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    Vägen till en genusmedveten, våldspreventiv modell för den mansdominerade lagidrotten
  • 19.
    Alsarve, Daniel
    Örebro universitet, Institutionen för humaniora, utbildnings- och samhällsvetenskap.
    Våld föder våld, eller?: Om män, sportvåld och formande av hegemonisk manlighet som bidragande riskfaktor till våldet i samhället2017Ingår i: Tidskrift för politisk filosofi, ISSN 1402-2710, E-ISSN 2002-3383, Vol. 2, s. 1-14Artikel i tidskrift (Refereegranskat)
    Abstract [sv]

    Denna artikel undersöker argumentet att det våld och den hårda fysiska kontakten som vissa idrotter innehåller, samt de ideal som hyllas i dessa, bidrar till en normalisering av mäns våldsanvändning mot andra människor även utanför själva idrottsarenan. Sportvåldet tolkas med inspiration från den kritiska forskningen om män och maskuliniteter och ses som ett led i upprätthållandet av en hierarkisk, patriarkal maktordning. I artikeln förs en diskussion kring vissa idrotters normalisering av våld som problemlösande metod och huruvida sådana idrotter skapar mer våldsbenägna män. Slutsatsen är att det i vissa idrotter kan finnas en riskfaktor för somliga män.

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    fulltext
  • 20.
    Alsarve, Daniel
    et al.
    Örebro universitet, Institutionen för hälsovetenskaper. Sports Confederation of Örebro County, Örebro, Sweden.
    Angelin, Mathias
    Sports Confederation of Örebro County, Örebro, Sweden; Department of Health Sciences, Karlstad University, Karlstad, Sweden.
    ‘It’s freer and easier in a changing room, because the barriers disappear…’: A case study of masculinity ideals, language and social status amongst Swedish ice hockey players2020Ingår i: European Journal for Sport and Society, ISSN 1613-8171, Vol. 17, nr 1, s. 26-46Artikel i tidskrift (Refereegranskat)
    Abstract [en]

    Previous research has identified sports-related risk factors that can cause acts of violence outside the sporting milieu. The purpose of this case study is to examine the ideals, language and social status of male ice hockey players and determine whether and how they affect their views of sexuality, aggressiveness and actions outside the ice hockey milieu. The method and material are based on a qualitative content analysis of interviews with six senior ice hockey players in Sweden. Research on masculinity and violence theoretically inspires the study. The findings show that expectations and norms can create increased status in a team and at the same time can also make it difficult for players to fully follow their own values and inner guides. In other words, players can be themselves, yet sometimes have to toe the line and follow the group (even if they do not always want to). Another finding is the dilemma of silence and the difficulties that players face in setting limits for team-mates who, for example, joke in a diminishing and inappropriate way. The article ends with a discussion about the challenges that these results entail regarding progressive (violence-preventative) work within ice hockey at the individual and structural levels.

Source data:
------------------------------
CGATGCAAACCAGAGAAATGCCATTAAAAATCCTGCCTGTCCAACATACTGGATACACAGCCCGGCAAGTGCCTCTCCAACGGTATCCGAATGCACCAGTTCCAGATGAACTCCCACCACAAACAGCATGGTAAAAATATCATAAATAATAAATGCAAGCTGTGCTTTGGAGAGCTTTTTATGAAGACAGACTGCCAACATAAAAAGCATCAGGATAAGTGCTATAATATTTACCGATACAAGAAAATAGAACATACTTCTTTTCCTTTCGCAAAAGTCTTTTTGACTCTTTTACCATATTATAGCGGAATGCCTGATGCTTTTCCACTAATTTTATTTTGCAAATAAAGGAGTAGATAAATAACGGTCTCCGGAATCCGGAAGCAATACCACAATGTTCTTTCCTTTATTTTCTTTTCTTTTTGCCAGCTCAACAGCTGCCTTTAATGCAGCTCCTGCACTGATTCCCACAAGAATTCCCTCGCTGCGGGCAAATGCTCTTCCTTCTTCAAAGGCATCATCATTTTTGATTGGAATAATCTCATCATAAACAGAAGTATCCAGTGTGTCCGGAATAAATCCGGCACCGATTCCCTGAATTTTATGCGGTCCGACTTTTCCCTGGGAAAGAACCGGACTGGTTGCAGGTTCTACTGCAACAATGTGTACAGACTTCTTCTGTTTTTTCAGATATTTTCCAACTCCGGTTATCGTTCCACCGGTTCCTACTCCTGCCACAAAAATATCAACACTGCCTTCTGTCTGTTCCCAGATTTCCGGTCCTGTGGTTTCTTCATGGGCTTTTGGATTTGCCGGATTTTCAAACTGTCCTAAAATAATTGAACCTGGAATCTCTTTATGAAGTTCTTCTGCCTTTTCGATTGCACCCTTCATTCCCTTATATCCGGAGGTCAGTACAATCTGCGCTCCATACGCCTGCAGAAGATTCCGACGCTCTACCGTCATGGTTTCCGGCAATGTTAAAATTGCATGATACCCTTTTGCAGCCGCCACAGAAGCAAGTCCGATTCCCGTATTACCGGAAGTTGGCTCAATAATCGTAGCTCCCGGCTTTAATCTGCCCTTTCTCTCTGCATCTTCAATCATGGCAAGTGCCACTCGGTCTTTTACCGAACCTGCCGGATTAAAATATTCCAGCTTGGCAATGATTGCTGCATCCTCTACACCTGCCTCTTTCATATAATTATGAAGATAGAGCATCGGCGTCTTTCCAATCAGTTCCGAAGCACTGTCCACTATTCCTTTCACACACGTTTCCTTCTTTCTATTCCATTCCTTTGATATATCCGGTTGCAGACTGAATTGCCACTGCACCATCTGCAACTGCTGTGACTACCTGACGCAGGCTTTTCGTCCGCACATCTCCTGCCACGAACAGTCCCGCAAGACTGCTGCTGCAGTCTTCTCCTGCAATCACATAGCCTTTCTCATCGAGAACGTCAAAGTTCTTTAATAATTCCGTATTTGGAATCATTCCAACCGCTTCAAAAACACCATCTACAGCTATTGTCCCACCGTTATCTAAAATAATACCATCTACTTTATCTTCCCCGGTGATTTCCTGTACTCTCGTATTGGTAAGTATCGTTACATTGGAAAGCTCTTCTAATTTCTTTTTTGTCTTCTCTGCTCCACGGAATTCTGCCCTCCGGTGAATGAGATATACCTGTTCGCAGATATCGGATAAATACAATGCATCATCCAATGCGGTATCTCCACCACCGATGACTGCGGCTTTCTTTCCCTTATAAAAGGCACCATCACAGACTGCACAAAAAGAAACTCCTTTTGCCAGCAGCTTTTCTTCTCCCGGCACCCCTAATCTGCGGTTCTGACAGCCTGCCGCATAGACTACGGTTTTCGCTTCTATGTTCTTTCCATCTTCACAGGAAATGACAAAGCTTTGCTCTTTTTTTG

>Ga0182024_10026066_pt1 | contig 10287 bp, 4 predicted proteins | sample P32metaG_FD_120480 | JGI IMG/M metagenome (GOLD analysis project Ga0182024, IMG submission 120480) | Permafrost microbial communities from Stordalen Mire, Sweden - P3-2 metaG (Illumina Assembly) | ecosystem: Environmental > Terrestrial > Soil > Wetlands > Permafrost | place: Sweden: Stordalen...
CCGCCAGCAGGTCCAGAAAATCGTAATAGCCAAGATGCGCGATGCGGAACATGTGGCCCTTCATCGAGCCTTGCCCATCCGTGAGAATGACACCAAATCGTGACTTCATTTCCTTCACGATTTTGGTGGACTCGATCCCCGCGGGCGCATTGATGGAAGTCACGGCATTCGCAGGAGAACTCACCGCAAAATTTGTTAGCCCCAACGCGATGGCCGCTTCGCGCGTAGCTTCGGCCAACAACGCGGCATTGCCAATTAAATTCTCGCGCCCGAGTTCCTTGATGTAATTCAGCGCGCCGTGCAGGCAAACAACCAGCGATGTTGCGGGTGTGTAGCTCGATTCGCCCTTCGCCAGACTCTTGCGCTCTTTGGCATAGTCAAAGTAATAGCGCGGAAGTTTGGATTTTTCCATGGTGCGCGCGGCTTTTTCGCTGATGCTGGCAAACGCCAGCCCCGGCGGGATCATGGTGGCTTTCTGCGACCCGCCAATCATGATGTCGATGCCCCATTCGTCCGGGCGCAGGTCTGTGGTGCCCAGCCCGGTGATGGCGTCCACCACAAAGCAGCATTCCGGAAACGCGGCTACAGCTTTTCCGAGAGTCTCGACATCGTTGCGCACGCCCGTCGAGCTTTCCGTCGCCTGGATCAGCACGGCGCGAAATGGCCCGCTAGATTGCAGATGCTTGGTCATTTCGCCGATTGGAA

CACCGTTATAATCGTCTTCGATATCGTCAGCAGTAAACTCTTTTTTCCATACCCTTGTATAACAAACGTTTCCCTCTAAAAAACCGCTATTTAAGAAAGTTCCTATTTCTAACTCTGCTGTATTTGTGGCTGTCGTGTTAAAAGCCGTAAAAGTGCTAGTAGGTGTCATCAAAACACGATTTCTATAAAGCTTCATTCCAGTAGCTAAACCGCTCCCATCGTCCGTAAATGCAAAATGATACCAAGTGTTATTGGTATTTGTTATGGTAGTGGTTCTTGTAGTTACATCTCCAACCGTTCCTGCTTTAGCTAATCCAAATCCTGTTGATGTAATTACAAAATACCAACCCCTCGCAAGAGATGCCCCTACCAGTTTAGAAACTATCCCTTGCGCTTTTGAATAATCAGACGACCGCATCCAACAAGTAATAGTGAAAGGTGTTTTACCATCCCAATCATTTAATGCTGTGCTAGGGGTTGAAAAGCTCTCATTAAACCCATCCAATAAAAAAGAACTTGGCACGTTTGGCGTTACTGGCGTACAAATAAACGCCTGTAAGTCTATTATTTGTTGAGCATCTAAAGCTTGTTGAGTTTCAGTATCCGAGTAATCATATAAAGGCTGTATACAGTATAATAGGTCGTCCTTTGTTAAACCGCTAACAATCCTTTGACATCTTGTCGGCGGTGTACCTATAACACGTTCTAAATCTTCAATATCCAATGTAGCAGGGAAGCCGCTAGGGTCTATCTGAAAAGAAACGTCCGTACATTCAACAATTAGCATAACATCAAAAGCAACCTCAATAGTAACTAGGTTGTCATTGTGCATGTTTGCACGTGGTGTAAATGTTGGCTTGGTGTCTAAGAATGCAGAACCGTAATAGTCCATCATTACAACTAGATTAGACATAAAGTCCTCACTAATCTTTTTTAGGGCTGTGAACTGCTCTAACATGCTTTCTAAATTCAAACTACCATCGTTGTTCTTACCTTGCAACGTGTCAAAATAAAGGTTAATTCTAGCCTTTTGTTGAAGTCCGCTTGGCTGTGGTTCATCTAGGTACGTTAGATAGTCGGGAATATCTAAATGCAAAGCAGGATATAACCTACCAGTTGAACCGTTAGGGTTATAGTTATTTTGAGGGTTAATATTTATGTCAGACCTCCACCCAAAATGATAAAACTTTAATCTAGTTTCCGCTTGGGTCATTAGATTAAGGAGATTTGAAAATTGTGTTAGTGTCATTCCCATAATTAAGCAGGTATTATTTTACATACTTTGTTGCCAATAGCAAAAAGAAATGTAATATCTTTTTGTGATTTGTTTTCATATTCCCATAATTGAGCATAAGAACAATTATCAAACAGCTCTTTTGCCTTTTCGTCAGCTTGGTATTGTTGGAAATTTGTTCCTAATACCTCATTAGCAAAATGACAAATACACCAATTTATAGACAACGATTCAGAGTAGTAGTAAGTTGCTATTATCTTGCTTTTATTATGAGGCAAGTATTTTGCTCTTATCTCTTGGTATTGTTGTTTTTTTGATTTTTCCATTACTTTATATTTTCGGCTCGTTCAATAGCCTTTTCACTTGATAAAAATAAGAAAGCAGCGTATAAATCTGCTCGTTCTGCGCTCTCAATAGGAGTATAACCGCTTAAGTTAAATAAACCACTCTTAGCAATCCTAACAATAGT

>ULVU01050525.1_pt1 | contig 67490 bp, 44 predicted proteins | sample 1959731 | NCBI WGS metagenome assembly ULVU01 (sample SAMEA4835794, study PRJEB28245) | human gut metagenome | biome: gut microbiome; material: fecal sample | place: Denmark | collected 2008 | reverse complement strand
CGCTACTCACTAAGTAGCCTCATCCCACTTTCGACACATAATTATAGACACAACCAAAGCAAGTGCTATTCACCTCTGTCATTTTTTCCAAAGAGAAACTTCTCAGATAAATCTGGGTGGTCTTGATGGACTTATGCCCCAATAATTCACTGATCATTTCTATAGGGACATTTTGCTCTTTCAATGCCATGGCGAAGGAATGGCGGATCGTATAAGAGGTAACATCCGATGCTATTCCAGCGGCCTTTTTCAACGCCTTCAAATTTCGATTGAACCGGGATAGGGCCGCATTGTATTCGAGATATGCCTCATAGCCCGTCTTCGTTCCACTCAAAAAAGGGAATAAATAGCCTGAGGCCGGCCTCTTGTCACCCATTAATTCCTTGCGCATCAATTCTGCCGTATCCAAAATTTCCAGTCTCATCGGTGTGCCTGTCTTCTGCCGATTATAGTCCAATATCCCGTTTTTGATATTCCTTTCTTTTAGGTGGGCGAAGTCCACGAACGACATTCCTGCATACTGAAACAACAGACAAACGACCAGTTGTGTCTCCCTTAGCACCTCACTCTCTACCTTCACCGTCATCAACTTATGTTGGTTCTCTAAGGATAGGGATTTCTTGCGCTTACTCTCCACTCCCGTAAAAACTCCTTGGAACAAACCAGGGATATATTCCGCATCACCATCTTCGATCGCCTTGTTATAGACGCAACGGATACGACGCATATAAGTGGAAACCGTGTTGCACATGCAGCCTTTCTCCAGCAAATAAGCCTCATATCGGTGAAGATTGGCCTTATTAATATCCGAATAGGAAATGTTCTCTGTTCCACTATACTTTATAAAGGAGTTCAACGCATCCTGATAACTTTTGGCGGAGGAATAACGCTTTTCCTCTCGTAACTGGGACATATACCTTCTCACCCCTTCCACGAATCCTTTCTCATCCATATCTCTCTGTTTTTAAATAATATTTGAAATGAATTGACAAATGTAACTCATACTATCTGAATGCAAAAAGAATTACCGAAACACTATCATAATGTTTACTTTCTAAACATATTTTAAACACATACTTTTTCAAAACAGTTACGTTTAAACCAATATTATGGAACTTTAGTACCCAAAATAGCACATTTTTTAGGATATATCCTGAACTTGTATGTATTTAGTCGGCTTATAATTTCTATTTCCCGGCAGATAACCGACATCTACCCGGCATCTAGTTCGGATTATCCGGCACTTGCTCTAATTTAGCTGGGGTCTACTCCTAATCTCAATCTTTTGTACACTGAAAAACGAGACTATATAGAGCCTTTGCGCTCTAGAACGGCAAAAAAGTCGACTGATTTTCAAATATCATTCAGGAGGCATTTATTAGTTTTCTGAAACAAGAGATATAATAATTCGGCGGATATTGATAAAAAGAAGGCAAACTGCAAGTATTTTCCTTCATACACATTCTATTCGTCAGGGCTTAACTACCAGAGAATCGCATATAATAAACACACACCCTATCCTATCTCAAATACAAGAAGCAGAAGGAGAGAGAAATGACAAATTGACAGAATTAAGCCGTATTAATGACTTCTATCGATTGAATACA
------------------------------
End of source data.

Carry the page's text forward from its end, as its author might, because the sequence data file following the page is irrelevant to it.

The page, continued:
• 21.
    Alsarve, Daniel
    et al.
    Örebro universitet, Institutionen för hälsovetenskaper.
    Gregory, Michele Rene
    York College/CUNY, Queens NY, USA.
    Beyond the public light: Political strongmen, masculine embodiment and sports organizations2023Ingår i: Routledge Handbook on Men, Masculinities and Organizations: Theories, Practices and Future of Organizing / [ed] Jeff Hearn; Kadri Aavik; David L. Collinson; Anika Thym, London: Routledge, 2023, 1Kapitel i bok, del av antologi (Refereegranskat)
    Abstract [en]

    In this chapter we expand the analysis of sports, organizations, and masculinity to include behaviour often hidden in private communications by broadening the definition of the ‘locker room’ to include social media and other online spaces. Drawing upon high-profile events, research on male-dominated sports, and arguments on sports and hegemonic masculinities, we illustrate how strongmen create locker room spaces to embody narratives of hegemonic masculinities that disparage and mock certain groups. Demonstrating their values and ideas on whiteness, masculinity, and domination, the strongmen’s misogynist, homophobic, and racist language constructs women, LGBTQ + individuals, and ethnic minorities as inferior. In particular, the weaponization of misogyny and homophobia serves as a warning not only to women and gay men, but also to ‘non-feminized’ heterosexual men whose behaviour or ideas fall outside dominant ‘normative’ constructions of masculinity. By focussing on hidden (or not intended to be public) communication between men in sports organizations, our analysis illustrates that demeaning behaviour is, on the part of some white men, a response to their fear of social change – prompting an examination of the fragility of hegemonic masculinity.

  • 22.
    Alsarve, Daniel
    et al.
    Örebro universitet, Institutionen för hälsovetenskaper.
    Jakobsson, Johan
    Örebro universitet, Örebro, Sweden.
    Helgesson, Jens
    Örebro universitet, Örebro, Sweden.
    Idrottsundervisning och maskulinitetens hegemoni: Genus och inflytande i gymnasieskolans ämne ”Idrott och hälsa”2017Ingår i: Scandinavian Sport Studies Forum, E-ISSN 2000-088X, Vol. 8, s. 197-219Artikel i tidskrift (Refereegranskat)
    Abstract [en]